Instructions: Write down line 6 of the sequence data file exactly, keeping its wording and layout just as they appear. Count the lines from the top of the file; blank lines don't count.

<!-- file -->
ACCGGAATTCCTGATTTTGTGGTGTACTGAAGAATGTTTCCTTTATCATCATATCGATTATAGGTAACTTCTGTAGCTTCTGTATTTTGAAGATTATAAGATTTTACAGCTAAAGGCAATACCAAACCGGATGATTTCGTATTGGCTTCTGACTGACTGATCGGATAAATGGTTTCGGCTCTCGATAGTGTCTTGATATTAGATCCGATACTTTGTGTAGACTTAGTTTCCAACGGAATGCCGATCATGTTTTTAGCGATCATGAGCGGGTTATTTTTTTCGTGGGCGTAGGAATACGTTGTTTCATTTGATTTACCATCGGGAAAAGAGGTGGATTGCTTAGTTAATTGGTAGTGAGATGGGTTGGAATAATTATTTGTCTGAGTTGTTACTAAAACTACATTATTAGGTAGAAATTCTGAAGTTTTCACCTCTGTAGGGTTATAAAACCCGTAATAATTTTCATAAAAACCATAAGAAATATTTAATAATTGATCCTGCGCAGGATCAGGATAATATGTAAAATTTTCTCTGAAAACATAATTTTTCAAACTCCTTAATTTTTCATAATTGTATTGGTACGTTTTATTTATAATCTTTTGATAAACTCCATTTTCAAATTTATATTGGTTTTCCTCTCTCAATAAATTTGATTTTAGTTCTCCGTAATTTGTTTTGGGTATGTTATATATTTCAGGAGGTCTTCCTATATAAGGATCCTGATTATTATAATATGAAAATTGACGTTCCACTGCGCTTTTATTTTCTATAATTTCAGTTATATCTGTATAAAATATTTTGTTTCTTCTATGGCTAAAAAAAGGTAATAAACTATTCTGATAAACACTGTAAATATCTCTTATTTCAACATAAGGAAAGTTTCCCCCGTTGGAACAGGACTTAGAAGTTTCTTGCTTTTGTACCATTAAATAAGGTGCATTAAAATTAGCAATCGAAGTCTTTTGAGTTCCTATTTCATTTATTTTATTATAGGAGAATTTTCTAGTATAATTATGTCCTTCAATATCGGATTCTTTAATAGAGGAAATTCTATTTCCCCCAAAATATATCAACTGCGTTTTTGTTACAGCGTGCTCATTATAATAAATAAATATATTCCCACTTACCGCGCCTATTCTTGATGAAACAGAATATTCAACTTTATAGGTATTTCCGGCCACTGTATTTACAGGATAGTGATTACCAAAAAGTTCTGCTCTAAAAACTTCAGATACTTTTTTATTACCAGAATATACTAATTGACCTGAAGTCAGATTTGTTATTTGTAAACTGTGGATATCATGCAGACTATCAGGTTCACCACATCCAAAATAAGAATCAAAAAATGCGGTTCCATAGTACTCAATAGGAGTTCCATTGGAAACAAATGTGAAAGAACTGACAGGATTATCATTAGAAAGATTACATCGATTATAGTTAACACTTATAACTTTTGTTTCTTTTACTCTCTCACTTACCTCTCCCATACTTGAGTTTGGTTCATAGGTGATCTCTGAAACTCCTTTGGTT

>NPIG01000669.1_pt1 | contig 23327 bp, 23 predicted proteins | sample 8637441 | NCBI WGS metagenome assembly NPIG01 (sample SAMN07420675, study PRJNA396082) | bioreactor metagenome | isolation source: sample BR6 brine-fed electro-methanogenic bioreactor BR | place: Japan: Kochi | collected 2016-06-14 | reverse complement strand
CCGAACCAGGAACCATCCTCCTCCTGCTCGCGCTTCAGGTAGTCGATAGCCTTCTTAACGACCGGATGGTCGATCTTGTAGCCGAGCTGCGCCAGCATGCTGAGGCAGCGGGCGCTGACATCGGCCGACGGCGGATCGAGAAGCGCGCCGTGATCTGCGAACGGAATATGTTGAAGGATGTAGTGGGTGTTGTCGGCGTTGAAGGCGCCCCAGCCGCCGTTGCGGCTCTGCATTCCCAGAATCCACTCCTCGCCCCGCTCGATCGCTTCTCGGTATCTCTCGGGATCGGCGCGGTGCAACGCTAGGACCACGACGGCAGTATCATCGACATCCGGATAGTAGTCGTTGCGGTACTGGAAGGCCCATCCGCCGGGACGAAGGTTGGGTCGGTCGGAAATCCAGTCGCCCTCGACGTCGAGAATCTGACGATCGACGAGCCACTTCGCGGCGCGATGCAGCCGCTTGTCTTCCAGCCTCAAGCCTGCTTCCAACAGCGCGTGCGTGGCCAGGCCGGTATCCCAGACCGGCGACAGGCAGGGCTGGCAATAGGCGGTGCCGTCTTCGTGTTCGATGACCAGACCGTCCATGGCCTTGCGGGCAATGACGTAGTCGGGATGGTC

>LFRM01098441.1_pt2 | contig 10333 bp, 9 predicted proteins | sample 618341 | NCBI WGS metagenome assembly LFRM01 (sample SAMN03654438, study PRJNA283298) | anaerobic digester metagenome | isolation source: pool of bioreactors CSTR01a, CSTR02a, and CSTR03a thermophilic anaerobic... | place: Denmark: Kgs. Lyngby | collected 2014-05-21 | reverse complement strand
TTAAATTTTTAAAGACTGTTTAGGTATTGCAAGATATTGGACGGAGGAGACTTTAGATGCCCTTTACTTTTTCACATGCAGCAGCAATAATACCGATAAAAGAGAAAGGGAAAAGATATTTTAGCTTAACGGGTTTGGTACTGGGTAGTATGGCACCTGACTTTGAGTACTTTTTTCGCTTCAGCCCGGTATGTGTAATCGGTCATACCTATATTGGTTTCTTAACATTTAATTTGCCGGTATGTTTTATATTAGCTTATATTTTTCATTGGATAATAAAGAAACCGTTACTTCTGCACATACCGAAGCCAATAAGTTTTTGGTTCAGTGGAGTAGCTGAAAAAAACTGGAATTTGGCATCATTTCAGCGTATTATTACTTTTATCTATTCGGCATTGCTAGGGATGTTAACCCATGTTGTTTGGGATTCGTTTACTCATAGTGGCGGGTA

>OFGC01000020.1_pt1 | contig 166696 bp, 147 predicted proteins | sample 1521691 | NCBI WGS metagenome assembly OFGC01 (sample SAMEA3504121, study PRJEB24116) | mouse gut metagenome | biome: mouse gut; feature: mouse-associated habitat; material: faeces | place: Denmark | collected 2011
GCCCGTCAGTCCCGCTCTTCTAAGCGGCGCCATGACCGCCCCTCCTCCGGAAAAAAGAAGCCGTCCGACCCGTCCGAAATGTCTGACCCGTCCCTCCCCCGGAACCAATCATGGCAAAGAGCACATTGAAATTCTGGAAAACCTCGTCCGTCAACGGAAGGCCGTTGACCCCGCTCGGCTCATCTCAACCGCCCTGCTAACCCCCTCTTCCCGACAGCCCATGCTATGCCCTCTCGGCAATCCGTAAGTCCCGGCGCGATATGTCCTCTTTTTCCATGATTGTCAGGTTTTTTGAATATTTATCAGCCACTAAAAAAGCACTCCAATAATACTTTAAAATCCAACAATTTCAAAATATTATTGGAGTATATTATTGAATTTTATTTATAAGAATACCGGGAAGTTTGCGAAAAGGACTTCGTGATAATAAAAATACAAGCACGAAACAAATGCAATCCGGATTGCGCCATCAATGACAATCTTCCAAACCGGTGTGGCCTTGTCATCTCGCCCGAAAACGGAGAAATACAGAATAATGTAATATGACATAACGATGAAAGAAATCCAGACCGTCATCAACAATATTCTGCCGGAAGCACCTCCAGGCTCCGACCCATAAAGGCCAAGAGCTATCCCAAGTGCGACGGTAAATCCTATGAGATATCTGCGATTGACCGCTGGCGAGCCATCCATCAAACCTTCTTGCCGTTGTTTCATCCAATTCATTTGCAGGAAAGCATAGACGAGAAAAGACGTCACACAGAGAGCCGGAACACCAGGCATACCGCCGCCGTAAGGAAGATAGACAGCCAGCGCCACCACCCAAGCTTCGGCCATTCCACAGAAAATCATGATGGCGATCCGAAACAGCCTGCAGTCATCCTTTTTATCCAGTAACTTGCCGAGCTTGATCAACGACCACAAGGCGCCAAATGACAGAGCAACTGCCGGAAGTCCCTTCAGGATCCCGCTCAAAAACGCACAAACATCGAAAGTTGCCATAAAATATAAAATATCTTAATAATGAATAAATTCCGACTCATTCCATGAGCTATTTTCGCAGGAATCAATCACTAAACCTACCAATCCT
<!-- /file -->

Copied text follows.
>OFGC01000020.1_pt1 | contig 166696 bp, 147 predicted proteins | sample 1521691 | NCBI WGS metagenome assembly OFGC01 (sample SAMEA3504121, study PRJEB24116) | mouse gut metagenome | biome: mouse gut; feature: mouse-associated habitat; material: faeces | place: Denmark | collected 2011